The users of NACSIS information products and services clearly span the entire spectrum of researchers. There are thus three issues that I would like to address in this report in order to build on the strengths and advantages that NACSIS currently has as the leading provider of research information in Japan. These are building (1) a Seamless NACSIS, (2) a User-centered NACSIS and (3) a Global NACSIS. NACSIS has already taken the initiative in many of these areas and has provided leadership as evidenced in the video presentation.

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1 A Seamless NACSIS

This area falls largely in the domain of systems and operations departments, an area, unfortunately, that I am least familiar with. I am knowledgeable, however, about what users demand in the construction and design of databases. While human - computer interaction (HCI) is a vast area of research (still much unknown), my daily experience with users suggests that databases must be constructed in such a way that no user needs to read a manual. Instructions on how to use and search on a particular database should be intuitive not instructive. If the system can be designed to minimize the number of places that need to be checked, and the instructions that need to be read, not only will research be facilitated but the browsability of the databases that NACSIS provides will be enhanced. Users are already overwhelmed by the task of choosing among the large number of databases that are available. If search engines require more training than necessary, they should be rethought and redesigned.

NACSIS-CAT is the leading shared cataloging service system in Japan which has now begun to include the records of overseas Japanese studies libraries. My understanding of the content of this catalog is that it is a catalog record of participating libraries. Does this include serials records as well? It appears that there are two separate databases, much as was true earlier for RLIN. From an end- user's point view, a union catalog should contain as comprehensive a record as technology and legal obligations permit.

NACSIS-IR databases, both domestic and foreign are rapidly growing in number. Some of its design features are intuitive such as the one demonstrated on the web-based NACSIS-IR. In fact, NACSIS-IR is a goldmine in what we normally term gray areas, i.e. conference proceedings and professional association papers, etc. OCLC Firstsearch offers a similar service for U.S. public and academic libraries. In an effort to offer seamless access to its user community, OCLC Firstsearch has just announced a new service that links search results to local library records or to OCLC full text electronic journal collections. The new thesaurus-aided searching will also enhance the quality of search results.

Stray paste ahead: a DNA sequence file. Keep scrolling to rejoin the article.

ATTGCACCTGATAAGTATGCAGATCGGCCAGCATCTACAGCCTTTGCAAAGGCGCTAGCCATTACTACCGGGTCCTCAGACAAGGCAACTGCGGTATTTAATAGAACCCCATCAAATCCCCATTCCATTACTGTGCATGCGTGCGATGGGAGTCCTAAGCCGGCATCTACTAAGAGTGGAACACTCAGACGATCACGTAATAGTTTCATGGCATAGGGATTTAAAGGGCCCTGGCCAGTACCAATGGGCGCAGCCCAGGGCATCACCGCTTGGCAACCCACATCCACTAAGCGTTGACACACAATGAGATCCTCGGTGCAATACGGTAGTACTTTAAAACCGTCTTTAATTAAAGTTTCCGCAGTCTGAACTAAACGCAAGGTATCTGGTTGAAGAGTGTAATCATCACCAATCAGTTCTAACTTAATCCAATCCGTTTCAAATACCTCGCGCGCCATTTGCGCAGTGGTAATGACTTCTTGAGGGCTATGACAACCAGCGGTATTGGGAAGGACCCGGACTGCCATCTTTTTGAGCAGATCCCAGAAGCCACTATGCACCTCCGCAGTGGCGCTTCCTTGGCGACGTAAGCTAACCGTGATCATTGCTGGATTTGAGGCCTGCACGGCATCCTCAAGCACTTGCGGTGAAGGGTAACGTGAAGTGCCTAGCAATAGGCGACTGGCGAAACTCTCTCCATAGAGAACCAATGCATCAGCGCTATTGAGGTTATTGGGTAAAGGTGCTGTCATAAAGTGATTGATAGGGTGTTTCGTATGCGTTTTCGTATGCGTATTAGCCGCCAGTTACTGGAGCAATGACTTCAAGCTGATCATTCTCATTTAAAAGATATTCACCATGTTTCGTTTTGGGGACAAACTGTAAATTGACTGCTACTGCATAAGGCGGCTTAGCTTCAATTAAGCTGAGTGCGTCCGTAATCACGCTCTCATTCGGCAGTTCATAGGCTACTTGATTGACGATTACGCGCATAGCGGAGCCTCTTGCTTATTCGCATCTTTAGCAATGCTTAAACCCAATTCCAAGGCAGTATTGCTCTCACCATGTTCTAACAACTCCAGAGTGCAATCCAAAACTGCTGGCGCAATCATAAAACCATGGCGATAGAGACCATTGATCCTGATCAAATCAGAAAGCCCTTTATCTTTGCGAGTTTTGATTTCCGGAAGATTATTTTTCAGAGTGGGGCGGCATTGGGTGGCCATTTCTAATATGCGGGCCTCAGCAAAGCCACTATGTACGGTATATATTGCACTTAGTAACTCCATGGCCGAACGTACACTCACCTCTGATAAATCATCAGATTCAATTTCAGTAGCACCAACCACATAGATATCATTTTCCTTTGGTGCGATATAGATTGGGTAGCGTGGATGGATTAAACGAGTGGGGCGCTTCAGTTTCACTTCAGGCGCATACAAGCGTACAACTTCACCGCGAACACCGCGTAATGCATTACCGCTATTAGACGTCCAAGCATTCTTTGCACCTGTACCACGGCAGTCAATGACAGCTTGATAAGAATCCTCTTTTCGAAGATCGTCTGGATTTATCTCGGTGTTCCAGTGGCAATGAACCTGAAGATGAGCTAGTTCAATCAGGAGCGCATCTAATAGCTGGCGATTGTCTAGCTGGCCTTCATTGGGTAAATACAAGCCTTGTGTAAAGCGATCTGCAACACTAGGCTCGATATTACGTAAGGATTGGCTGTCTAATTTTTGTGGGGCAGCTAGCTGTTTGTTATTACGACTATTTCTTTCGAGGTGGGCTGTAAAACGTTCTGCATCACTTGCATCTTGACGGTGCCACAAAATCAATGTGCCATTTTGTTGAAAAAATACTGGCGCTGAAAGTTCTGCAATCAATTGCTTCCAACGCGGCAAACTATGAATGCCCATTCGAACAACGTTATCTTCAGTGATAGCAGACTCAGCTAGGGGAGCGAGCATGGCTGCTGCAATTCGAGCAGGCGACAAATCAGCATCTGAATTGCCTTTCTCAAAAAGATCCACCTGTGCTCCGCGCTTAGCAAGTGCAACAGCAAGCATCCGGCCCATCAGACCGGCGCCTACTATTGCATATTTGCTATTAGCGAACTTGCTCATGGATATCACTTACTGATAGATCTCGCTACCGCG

NACSIS-ELS is the result of digital library initiatives that provide full text journal articles. Because of copyright issues, NACSIS initially chose academic society journals in scanned image texts. The project that is most similar to NACSIS-ELS in the United States is the fast growing Project Muse that began at John Hopkins University Press in collaboration with the Milton S. Eisenhower Library at the Johns Hopkins University in Baltimore, Maryland. At a recent conference in Detroit, I was able to obtain an information packet on Project Muse which I shall include with this report. I was actually surprised to see that four Japanese libraries are individual subscribers (they are the libraries at Kochi University, Kyoto University Graduate School, NTT Communication Science Labs and Tokyo Metropolitan University) Project Muse makes it clear that institutions in consortiums will receive a discount subscription rate. Can NACSIS form a consortium on behalf of its member libraries and subscribe to full text Project Muse journals? Doing so would expand the NACSIS-ELS to include English language full-text electronic journals.

NACSIS is also leading in the research, development and building of multilingual databases. Professor Hiroshi INOSE of NACSIS nicely captured this endeavor in his recent essay on literacy:

"In view of the fact that diversity in language has enriched the culture of mankind, the oppression of mother tongues by the international language, and oppression of dialects by the standard language, and the oppression of the other alphabets by the Latin alphabets are serious problems How we can nurture multi-lingual abilities so that both the mother tongue and the international language and both the local alphabet and the Latin alphabet can be used side by side is another important question pertinent to literacy today."(2)